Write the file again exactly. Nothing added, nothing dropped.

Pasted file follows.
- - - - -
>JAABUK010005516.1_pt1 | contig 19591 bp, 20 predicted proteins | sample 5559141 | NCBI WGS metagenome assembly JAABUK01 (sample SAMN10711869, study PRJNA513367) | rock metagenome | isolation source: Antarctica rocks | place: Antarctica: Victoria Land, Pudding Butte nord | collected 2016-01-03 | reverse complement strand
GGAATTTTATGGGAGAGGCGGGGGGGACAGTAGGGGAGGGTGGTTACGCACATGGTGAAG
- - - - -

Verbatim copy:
>JAABUK010005516.1_pt1 | contig 19591 bp, 20 predicted proteins | sample 5559141 | NCBI WGS metagenome assembly JAABUK01 (sample SAMN10711869, study PRJNA513367) | rock metagenome | isolation source: Antarctica rocks | place: Antarctica: Victoria Land, Pudding Butte nord | collected 2016-01-03 | reverse complement strand
GGAATTTTATGGGAGAGGCGGGGGGGACAGTAGGGGAGGGTGGTTACGCACATGGTGAAG